Brent and West Texas Intermediate (WTI) are the two most important crude benchmarks in the world, oil grades that serve as a reference price for buyers and sellers. Generally, Brent is the crude from the North Sea and seen as the true international benchmark, while WTI is the grade for the historically more isolated U.S.
But, the great American shale revolution continues to transform how oil gets traded around the world, and WTI crude futures are now outpacing contracts for London-based Brent. More U.S. crude oil production and exports have linked the U.S. to the international market. This is a historic opportunity: oil is the world’s most traded commodity, where nearly 70 percent of global demand is internationally traded.
Today’s U.S. oil industry is at heights not seen since the early 1970s, when the country produced nearly a quarter of the world’s supply. Since 2008, U.S. crude oil production has doubled to over 10 million b/d. North Sea production, meanwhile, has steadily fallen about 70 percent since its peak in 1999, to around 1.5 million b/d today. And thanks mostly to key law changes in 2015, U.S. crude exports have surged from almost nothing to averaging 1.1 million b/d last year.
The U.S. oil boom has restarted the competition between two of the world’s largest exchange operators, NYMEX and ICE. NYMEX is where WTI futures contracts get traded, and although headquartered in Atlanta, ICE retains European contracts and took on the Brent futures contract in 2001.
The surge of supply has made WTI more useful to global traders and shippers. In 2017, trading volumes of WTI futures surpassed those of Brent by the largest margin in at least seven years. About 310 million U.S. crude futures contracts — worth $16 trillion — was traded on NYMEX, or nearly 30 percent more than contracts in ICE’s Brent crude futures. Related: The U.S. Oil Boom Is Attracting Canadian Drillers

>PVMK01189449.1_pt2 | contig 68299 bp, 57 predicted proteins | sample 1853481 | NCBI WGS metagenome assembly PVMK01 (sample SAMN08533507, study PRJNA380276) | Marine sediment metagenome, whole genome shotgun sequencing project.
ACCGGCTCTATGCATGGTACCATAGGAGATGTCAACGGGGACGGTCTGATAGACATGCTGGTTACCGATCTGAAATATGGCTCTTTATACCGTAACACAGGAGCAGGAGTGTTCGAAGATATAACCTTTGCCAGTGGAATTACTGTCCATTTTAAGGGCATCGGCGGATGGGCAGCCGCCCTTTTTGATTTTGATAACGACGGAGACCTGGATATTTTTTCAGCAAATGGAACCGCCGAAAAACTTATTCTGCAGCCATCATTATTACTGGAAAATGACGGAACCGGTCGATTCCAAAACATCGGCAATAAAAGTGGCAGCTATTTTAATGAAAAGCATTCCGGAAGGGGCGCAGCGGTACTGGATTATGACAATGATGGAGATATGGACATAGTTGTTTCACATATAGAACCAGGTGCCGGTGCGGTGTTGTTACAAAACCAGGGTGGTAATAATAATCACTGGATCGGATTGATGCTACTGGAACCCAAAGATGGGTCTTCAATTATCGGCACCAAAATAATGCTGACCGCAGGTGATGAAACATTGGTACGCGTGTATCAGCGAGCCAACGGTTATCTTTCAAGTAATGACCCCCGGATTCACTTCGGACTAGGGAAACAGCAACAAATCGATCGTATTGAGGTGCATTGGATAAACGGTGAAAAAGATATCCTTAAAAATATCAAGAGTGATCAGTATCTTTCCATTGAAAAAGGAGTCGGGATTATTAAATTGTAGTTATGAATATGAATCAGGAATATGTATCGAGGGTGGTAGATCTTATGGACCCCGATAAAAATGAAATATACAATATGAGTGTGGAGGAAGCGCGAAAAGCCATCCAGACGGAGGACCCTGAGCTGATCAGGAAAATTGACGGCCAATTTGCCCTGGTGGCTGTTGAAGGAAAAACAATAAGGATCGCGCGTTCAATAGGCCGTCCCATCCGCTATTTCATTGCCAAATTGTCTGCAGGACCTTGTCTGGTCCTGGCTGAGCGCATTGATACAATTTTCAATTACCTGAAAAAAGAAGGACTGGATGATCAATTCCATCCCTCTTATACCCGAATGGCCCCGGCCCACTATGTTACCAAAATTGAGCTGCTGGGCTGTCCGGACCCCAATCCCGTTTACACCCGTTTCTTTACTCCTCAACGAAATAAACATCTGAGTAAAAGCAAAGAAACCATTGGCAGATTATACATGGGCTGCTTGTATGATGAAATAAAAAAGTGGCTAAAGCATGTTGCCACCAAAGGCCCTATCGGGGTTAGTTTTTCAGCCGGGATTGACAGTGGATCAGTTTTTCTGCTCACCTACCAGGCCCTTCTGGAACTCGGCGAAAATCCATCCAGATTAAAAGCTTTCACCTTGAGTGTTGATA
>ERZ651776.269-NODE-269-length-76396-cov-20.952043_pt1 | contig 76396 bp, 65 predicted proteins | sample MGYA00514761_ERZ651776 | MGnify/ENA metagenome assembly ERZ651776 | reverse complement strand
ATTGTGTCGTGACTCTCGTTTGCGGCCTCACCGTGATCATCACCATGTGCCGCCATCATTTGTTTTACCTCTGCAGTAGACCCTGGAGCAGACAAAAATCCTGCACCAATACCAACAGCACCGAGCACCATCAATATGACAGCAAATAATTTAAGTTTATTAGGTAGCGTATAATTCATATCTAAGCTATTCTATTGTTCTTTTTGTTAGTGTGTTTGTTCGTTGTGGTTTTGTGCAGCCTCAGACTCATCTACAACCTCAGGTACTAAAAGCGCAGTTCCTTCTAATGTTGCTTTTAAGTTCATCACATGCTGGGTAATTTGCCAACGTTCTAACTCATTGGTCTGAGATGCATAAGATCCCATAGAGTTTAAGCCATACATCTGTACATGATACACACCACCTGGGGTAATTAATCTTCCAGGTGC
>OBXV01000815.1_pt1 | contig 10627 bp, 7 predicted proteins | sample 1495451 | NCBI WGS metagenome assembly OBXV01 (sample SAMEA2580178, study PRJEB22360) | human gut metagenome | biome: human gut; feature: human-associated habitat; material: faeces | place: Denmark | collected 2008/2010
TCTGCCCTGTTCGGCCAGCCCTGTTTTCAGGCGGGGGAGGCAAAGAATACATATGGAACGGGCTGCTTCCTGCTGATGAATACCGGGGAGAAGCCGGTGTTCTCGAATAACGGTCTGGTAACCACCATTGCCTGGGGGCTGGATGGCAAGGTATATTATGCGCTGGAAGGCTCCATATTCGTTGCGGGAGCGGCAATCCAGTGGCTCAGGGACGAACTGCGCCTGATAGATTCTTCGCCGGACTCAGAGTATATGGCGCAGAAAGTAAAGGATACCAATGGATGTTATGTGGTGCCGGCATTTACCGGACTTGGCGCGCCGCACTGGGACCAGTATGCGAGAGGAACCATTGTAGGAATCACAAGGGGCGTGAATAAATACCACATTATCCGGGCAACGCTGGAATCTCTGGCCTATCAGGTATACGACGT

With more U.S. production and exports, foreign companies that are buying increasing amounts of U.S. oil are offsetting their exposure by trading in U.S. financial markets. This has injected a lot more liquidity and helped U.S. shale producers lock-in more profits on their own production.
When oil prices soared towards $60 a barrel this fall, U.S. producers hedged more future output during the quarter than in at least three years. This should help ensure record crude production that exceeds 10 million b/d this year, with the potential to surpass 11 million b/d next year.
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Looking forward, the growing role that WTI is playing as U.S. shale oilers become the marginal suppliers means that the global market could adopt WTI pricing into trading. One main problem is that WTI contracts are rigidly locked to oil deliverable at the landlocked storage hub in Cushing, Oklahoma. For broader WTI adoption, this may need to change, with WTI better reflecting the price at export hubs such as Houston. To illustrate the changing dynamics, in just three years the Permian basin in west Texas has extended its share of U.S. crude oil production from 20 percent to 30 percent. Related: Will Rising Crude Inventories End The Rally?
As for NYMEX and WTI competition, the Middle East and Asia have been unable to establish an oil futures benchmark because financial commodity trading in these regions isn’t substantial, especially limited by the dominance of state-owned energy companies that curtail competition.
Now accounting for nearly half of all new demand and also being the largest importer, China seeks an expanded role. After numerous delays, oil futures trading should launch at Shanghai’s INE exchange in late March, with the stated goal of becoming the Asian benchmark. This would be the first contract priced in Chinese currency, known as the renminbi or yuan, and uniquely allow foreign traders to invest since the exchange is registered in Shanghai’s free trade zone.
By Jude Clemente for Oilprice.com
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